A compelling police procedural set the day-after-tomorrow: a chilling murder mystery and a gripping conspiracy thriller.
Watching the dead girl. Watching the lone cop. Waiting to strike . . .
London, the second decade of the twenty-first century, two years after the InfoWar. The cameras are everywhere: smart, tireless, and linked together by the Autonomous Distributed Expert System, a vast, cold, unsympathetic system that's still testing its limits. There's no escape from its gaze; everyone's a suspect. But there's a flaw in the system, a way of outwitting its gaze, and someone has been murdered because of it.
The InfoWar: high explosive and microwave bombs were set off by terrorists in the City; viruses shut down cooling fans inside computers and started thousands of fires; bank accounts ran back to zero; phone lines were randomly cross-connected; TV channels transmitted porn or insane rants by computer-generated talking heads; every traffic light in London jammed on red; the Internet went down.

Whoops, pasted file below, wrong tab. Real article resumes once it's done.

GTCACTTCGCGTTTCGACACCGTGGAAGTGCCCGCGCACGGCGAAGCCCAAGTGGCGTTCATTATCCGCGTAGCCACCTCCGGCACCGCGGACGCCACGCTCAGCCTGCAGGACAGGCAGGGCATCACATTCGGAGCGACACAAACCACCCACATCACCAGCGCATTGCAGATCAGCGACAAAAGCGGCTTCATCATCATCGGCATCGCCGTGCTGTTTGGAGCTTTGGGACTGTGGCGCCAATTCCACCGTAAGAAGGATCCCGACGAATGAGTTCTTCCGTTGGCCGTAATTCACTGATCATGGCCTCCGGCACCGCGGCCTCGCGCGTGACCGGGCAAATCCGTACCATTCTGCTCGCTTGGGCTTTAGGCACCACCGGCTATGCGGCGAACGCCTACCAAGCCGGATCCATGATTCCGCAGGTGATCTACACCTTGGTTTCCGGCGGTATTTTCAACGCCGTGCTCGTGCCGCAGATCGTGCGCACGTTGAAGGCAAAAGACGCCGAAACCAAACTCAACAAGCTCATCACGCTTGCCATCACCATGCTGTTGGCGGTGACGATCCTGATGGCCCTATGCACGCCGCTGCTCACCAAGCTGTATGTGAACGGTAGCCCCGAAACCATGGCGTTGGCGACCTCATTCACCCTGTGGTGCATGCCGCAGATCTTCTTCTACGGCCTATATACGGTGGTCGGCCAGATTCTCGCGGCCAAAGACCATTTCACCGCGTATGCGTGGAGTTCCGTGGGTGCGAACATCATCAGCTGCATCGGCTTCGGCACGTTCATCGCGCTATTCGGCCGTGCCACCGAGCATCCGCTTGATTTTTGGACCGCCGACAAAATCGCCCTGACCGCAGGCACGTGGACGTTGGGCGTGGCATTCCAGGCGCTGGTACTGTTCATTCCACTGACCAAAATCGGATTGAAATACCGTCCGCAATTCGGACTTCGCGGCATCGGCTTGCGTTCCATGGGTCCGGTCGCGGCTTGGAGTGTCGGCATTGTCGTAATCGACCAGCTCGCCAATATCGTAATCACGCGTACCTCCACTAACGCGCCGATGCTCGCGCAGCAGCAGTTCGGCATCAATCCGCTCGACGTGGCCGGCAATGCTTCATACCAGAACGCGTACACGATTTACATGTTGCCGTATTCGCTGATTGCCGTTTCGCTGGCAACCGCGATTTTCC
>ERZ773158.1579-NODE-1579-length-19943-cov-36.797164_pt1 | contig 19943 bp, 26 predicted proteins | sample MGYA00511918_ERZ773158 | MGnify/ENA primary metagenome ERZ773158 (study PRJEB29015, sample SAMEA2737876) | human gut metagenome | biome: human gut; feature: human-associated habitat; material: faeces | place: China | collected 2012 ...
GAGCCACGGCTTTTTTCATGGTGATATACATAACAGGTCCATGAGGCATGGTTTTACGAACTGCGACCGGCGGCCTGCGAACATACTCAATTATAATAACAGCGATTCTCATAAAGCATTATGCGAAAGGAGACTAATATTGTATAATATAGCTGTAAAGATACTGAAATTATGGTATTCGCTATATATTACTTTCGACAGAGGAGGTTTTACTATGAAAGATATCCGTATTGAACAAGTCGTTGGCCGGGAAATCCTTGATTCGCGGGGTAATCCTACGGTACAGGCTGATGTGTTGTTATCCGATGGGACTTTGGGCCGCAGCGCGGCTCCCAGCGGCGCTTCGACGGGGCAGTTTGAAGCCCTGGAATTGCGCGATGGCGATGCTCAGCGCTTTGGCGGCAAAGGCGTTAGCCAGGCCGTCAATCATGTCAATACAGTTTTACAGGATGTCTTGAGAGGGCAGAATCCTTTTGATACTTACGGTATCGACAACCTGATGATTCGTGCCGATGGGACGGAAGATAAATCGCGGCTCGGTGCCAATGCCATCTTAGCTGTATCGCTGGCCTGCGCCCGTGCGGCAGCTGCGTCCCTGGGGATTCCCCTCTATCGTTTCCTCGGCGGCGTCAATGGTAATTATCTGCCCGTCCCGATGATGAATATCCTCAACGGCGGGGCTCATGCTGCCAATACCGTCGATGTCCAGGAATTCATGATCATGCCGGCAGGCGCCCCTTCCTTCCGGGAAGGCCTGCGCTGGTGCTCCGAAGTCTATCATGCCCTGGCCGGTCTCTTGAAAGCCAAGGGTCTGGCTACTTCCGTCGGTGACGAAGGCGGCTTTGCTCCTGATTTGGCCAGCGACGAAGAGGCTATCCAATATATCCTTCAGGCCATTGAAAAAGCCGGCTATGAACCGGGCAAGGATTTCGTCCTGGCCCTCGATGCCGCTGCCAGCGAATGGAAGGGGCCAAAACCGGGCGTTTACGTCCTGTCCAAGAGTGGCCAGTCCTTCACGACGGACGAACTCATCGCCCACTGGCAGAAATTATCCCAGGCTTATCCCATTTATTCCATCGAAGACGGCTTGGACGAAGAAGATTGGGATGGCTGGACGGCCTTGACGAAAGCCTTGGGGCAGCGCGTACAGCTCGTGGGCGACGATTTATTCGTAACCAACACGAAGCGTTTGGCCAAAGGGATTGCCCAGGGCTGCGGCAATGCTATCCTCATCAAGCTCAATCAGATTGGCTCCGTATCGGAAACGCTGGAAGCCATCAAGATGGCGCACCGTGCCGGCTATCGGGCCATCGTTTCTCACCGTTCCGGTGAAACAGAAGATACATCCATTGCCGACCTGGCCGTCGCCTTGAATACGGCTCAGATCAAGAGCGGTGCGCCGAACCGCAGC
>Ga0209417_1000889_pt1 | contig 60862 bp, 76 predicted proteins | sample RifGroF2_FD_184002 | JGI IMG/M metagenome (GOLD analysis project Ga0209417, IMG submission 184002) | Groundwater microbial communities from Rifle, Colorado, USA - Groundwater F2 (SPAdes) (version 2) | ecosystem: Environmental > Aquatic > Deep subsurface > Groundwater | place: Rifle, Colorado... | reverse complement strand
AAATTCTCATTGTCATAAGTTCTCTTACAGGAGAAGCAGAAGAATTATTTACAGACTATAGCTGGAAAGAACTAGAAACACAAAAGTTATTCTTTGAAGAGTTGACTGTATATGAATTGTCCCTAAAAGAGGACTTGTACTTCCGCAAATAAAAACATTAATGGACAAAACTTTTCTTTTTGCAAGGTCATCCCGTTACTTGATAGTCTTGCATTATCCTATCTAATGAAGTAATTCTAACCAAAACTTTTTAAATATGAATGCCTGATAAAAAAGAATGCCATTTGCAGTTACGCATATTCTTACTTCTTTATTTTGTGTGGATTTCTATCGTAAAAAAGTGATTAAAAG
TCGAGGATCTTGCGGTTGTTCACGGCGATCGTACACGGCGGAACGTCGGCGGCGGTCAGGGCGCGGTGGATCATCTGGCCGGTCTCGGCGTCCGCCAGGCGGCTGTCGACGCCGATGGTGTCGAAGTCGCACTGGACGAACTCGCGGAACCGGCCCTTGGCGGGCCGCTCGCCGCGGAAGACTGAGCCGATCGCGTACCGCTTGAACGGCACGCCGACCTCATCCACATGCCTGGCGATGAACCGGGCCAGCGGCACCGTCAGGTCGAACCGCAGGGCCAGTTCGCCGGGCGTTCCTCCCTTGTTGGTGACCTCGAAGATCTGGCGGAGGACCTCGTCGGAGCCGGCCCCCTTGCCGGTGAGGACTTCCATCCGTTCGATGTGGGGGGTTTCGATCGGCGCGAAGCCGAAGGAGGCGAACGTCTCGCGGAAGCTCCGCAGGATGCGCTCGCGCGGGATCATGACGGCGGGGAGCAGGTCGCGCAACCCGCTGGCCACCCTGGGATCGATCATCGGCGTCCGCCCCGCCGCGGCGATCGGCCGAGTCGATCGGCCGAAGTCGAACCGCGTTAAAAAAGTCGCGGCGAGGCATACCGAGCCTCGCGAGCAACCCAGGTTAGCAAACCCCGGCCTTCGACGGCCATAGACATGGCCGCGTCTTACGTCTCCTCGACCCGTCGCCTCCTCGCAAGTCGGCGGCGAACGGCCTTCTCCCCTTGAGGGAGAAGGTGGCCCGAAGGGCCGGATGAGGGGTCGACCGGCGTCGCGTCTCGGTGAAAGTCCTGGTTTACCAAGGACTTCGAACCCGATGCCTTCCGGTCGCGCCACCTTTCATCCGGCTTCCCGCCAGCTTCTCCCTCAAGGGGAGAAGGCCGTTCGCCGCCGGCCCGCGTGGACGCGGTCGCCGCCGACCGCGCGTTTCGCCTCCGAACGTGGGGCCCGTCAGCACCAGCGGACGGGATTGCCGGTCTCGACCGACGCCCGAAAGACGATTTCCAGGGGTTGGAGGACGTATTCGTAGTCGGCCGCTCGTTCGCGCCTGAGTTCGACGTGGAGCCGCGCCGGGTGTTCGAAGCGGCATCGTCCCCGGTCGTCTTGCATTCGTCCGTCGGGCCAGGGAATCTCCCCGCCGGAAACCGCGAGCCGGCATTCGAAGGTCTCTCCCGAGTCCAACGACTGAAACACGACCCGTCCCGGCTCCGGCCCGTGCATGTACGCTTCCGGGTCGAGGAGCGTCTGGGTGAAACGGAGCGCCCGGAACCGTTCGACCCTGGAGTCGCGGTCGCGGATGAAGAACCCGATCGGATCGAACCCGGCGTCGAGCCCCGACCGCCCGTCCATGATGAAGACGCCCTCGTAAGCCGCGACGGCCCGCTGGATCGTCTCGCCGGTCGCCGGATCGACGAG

Our narrator has kept his rank but not his status since he was seconded to the Information Technology section of the Metropolitan Police. He was badly wounded in the InfoWar and his superiors would rather he took early retirement.
But he is called to the scene when Sophie Booth is found dead on a chair in front of three webcams, blood pooling beneath her. And in the ruins of the smashed computers and disabled cameras he sees a way to redeem himself and get back to active duty.
So begins a very dangerous game for Minimum (our hero's nickname), especially since there's no hiding from the CCTVs that are everywhere and in the control of people who would rather he did not solve the crime.